Head coach Mike Pettine will have to pick a starter from this pair. Lots of luck. It’s the lesser of two evils.

Could Bernie Kosar, Brian Sipe, Frank Ryan or Bill Nelsen be coaxed out of retirement?

Manziel is a rookie, so he has a little bit of an excuse. Being a rookie – and young and immature – is also why he flipped off the Washington bench near the end of the third quarter. He has to grow, and grow up, but that can be said of any rookie quarterback.

Maybe he was trying to indicate to the Redskins – and a national television audience as well – that he was No. 1 on the depth chart. On this team right now, that’s not anything to brag about.

As for Hoyer, he has shown no signs of being the offensive spark he was a year ago. Maybe it’s because then he was playing with no pressure in being elevated to the starting job from third string because of injuries to Brandon Weeden and Jason Campbell, and now he’s playing with all the pressure on him because, for the first time in his career, he headed into training camp as the man to beat for the job. Is it that he is that weak mentally and emotionally? If so, then he has no business playing quarterback in the NFL.

The wide receivers are just as bad. Actually, they’re worse. This is the poorest group of wideouts the Browns have ever had. And if you don’t believe it, then you can look it up. And when – not if, but when – Josh Gordon gets suspended for all or part of the season by the league, then the quality of the group sinks even lower.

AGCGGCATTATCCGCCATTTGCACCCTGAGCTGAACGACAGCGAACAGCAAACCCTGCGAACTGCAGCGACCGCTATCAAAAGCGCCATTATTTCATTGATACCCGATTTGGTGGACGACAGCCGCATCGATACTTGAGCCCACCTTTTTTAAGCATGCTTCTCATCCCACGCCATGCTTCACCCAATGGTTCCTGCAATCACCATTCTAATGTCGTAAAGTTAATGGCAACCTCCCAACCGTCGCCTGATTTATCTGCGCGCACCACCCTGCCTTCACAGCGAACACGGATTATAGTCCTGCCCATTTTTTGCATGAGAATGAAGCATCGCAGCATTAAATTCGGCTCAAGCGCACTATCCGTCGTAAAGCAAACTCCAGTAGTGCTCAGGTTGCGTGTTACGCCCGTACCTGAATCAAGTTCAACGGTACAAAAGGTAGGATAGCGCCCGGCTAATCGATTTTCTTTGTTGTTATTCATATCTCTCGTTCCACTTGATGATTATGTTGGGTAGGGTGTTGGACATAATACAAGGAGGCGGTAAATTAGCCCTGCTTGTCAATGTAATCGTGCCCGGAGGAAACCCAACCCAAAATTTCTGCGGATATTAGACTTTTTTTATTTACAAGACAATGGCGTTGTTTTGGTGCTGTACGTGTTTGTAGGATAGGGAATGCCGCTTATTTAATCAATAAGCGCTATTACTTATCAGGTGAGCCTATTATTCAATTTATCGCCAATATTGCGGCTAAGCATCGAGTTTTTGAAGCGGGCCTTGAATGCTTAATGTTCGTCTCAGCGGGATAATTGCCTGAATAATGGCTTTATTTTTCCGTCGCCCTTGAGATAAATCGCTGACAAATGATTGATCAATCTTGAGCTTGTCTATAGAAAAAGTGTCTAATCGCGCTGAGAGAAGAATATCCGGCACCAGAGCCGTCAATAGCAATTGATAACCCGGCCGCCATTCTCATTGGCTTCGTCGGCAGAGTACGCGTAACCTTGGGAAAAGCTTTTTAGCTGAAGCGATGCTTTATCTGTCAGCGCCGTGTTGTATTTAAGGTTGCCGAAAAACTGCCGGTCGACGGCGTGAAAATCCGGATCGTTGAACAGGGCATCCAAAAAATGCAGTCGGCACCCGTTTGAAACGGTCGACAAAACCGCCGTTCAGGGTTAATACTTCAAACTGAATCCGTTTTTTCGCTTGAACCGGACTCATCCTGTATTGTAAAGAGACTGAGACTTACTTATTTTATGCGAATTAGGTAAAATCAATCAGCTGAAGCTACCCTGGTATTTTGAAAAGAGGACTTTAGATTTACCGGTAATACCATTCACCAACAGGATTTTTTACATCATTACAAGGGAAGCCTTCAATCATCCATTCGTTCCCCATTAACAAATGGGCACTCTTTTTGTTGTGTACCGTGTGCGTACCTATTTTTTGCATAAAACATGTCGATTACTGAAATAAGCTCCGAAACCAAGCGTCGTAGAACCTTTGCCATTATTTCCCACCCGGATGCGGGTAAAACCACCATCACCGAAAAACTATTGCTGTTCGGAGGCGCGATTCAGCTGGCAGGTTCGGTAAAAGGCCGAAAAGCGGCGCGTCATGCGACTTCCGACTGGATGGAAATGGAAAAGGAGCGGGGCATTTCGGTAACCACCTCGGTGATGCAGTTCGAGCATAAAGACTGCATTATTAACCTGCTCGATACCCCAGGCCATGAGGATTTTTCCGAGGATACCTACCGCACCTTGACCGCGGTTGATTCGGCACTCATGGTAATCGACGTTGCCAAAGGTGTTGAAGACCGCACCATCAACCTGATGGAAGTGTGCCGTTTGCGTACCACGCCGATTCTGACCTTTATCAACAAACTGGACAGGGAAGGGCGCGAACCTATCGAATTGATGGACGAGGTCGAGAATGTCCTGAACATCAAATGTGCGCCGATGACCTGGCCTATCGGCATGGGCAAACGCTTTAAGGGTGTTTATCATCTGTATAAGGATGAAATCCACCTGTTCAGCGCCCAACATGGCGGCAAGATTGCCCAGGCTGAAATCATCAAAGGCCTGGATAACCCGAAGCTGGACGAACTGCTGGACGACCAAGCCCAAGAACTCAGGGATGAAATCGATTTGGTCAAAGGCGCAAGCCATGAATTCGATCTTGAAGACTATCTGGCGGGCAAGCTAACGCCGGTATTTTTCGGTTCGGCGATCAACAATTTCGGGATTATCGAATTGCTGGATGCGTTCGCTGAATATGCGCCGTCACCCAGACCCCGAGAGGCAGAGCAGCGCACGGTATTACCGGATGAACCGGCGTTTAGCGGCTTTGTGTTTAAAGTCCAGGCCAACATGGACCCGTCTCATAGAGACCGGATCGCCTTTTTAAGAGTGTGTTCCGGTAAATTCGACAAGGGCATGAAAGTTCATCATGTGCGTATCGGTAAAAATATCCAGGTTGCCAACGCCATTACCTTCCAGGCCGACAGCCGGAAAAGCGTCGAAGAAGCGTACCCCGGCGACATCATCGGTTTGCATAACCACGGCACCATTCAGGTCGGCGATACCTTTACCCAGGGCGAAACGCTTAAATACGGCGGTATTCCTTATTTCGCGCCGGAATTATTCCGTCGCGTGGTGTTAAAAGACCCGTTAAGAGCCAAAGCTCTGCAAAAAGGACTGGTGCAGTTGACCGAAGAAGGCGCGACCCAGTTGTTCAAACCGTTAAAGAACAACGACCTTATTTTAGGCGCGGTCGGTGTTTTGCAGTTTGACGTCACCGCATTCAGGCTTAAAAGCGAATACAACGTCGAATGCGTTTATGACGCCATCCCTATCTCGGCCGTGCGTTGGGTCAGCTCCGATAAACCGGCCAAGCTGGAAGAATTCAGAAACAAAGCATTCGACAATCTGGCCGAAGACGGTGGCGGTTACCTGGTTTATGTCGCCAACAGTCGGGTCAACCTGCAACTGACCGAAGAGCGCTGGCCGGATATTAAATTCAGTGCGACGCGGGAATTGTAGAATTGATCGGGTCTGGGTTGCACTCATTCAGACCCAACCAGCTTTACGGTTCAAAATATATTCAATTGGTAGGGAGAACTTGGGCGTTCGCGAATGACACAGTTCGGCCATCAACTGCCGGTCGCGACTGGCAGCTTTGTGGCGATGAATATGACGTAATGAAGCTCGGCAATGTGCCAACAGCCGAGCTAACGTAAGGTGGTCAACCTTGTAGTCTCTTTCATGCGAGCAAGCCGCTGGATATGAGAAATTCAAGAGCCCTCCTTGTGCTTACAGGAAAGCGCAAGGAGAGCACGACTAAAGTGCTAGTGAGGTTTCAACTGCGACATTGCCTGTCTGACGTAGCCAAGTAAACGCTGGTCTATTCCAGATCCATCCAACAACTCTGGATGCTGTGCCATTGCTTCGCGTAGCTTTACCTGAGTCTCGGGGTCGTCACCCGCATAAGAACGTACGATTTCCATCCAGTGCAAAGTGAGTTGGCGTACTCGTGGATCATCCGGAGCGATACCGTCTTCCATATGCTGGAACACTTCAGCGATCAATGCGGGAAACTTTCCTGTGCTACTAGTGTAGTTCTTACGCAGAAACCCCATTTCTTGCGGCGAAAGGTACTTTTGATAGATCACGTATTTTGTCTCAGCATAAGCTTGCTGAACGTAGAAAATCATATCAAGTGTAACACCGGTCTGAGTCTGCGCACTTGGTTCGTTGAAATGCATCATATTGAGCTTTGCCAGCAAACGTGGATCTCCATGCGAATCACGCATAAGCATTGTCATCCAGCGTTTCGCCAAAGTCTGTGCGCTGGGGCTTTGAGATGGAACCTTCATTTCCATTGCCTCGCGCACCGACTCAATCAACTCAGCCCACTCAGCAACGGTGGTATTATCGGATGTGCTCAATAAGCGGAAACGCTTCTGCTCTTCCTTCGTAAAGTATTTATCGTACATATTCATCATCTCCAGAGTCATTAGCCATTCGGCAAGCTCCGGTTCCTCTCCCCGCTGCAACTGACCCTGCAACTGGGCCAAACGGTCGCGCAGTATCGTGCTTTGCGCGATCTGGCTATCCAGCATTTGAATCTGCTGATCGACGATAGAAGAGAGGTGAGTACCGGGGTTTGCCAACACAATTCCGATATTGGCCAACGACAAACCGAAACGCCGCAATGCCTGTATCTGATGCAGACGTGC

We’ve been saying all this for weeks, and now, finally, you realize what we’ve been talking about. You can see it for yourself.

And because the club’s deep thinkers, even though they knew at the time that Gordon was in trouble, failed to address the problem in the 2014 NFL Draft, they deserve every shred of criticism they’re getting. Maybe someone ought to impress upon Pettine and General Manager Mike Farmer that if they don’t get this quarterback/receiver/passing game issues straightened around, then they’re going to be out of a job sooner rather than later. It’s what they will be ultimately judged on. They can mess up a lot of other things, but if they can get this right, then they’ll survive. Yes, it – this passing problem – is that big, that important.

Has the team been practicing since the spring? It sure doesn’t look like it. It appeared Monday night that a bunch of strangers walked in off the street late in the afternoon, suited up and went out and played on offense. Where were the offensive coaches? Where are the coaches? They’re doing a horrible job. There’s no two ways about it.

What is owner Jimmy Haslam, a proud man who isn't used to being associated with failure, thinking after that debacle? It can't be good.

Cleveland has a lot of work to do on that side of the ball in a short amount of time. The regular-season opener against the Pittsburgh Steelers at Heinz Field on Sept. 7 is now less than three weeks away.

But maybe the worst part of what happened at FedEx Field is that the Browns blew a great chance to begin to change the losing image they’ve fashioned with people since the the expansion era started in 1999. More specifically, they seemed to validate that ugly moniker.

And that’s a real shame – for everybody involved.